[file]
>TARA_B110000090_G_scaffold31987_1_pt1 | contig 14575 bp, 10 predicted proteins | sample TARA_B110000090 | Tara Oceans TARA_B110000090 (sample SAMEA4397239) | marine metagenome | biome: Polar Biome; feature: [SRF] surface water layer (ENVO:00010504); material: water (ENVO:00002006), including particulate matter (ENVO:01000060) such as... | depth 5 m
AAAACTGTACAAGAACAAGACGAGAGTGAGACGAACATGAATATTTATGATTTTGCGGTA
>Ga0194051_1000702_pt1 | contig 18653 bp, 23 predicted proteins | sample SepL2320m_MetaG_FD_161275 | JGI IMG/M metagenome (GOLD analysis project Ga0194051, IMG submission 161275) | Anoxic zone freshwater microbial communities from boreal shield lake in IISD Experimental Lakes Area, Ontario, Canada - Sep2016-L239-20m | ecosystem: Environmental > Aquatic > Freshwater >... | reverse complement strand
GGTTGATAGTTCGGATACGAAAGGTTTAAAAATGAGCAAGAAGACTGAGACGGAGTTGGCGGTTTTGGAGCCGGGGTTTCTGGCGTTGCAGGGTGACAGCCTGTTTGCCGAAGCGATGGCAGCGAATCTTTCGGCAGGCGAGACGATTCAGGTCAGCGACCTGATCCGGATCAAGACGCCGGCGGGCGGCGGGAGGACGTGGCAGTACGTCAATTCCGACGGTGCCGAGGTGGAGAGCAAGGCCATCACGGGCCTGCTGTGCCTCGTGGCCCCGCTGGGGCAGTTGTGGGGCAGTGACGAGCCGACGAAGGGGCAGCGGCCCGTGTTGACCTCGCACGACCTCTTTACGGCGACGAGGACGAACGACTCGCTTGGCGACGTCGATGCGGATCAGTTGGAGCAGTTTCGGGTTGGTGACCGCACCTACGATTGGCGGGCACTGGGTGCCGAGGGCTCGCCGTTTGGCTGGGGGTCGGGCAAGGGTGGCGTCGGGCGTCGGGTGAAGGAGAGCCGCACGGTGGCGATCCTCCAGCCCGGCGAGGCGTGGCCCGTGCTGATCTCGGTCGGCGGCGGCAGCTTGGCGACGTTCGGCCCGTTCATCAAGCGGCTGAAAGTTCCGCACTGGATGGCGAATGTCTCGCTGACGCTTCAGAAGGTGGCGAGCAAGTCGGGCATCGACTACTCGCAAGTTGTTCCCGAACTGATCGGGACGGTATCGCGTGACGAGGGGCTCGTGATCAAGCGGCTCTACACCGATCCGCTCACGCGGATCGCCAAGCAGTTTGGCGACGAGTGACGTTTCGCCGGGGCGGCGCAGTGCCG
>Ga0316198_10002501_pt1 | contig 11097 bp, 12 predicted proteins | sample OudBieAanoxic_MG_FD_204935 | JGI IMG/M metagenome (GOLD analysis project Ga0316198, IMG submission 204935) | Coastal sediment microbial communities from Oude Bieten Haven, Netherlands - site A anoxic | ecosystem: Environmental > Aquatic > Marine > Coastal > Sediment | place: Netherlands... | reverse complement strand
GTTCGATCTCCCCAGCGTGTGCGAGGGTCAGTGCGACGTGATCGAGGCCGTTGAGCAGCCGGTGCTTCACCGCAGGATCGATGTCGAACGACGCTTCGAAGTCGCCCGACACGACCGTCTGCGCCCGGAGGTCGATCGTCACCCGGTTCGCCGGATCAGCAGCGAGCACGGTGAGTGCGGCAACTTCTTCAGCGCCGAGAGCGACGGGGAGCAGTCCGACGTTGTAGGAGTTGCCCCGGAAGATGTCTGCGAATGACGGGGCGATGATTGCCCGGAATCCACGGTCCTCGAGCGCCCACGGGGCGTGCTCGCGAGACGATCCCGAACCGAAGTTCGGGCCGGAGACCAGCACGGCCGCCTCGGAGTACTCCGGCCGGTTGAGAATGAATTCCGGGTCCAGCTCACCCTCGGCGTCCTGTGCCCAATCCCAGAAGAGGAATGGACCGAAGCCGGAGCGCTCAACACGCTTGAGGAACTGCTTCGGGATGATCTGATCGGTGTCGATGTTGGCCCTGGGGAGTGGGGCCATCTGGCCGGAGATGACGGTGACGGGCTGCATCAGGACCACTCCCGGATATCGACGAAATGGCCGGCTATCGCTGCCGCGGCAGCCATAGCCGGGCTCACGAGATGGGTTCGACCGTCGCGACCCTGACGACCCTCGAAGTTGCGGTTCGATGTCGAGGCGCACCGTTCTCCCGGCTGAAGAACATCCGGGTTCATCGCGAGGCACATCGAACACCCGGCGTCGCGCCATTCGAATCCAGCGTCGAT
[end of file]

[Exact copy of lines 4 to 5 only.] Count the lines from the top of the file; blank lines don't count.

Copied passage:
GGTTGATAGTTCGGATACGAAAGGTTTAAAAATGAGCAAGAAGACTGAGACGGAGTTGGCGGTTTTGGAGCCGGGGTTTCTGGCGTTGCAGGGTGACAGCCTGTTTGCCGAAGCGATGGCAGCGAATCTTTCGGCAGGCGAGACGATTCAGGTCAGCGACCTGATCCGGATCAAGACGCCGGCGGGCGGCGGGAGGACGTGGCAGTACGTCAATTCCGACGGTGCCGAGGTGGAGAGCAAGGCCATCACGGGCCTGCTGTGCCTCGTGGCCCCGCTGGGGCAGTTGTGGGGCAGTGACGAGCCGACGAAGGGGCAGCGGCCCGTGTTGACCTCGCACGACCTCTTTACGGCGACGAGGACGAACGACTCGCTTGGCGACGTCGATGCGGATCAGTTGGAGCAGTTTCGGGTTGGTGACCGCACCTACGATTGGCGGGCACTGGGTGCCGAGGGCTCGCCGTTTGGCTGGGGGTCGGGCAAGGGTGGCGTCGGGCGTCGGGTGAAGGAGAGCCGCACGGTGGCGATCCTCCAGCCCGGCGAGGCGTGGCCCGTGCTGATCTCGGTCGGCGGCGGCAGCTTGGCGACGTTCGGCCCGTTCATCAAGCGGCTGAAAGTTCCGCACTGGATGGCGAATGTCTCGCTGACGCTTCAGAAGGTGGCGAGCAAGTCGGGCATCGACTACTCGCAAGTTGTTCCCGAACTGATCGGGACGGTATCGCGTGACGAGGGGCTCGTGATCAAGCGGCTCTACACCGATCCGCTCACGCGGATCGCCAAGCAGTTTGGCGACGAGTGACGTTTCGCCGGGGCGGCGCAGTGCCG
>Ga0316198_10002501_pt1 | contig 11097 bp, 12 predicted proteins | sample OudBieAanoxic_MG_FD_204935 | JGI IMG/M metagenome (GOLD analysis project Ga0316198, IMG submission 204935) | Coastal sediment microbial communities from Oude Bieten Haven, Netherlands - site A anoxic | ecosystem: Environmental > Aquatic > Marine > Coastal > Sediment | place: Netherlands... | reverse complement strand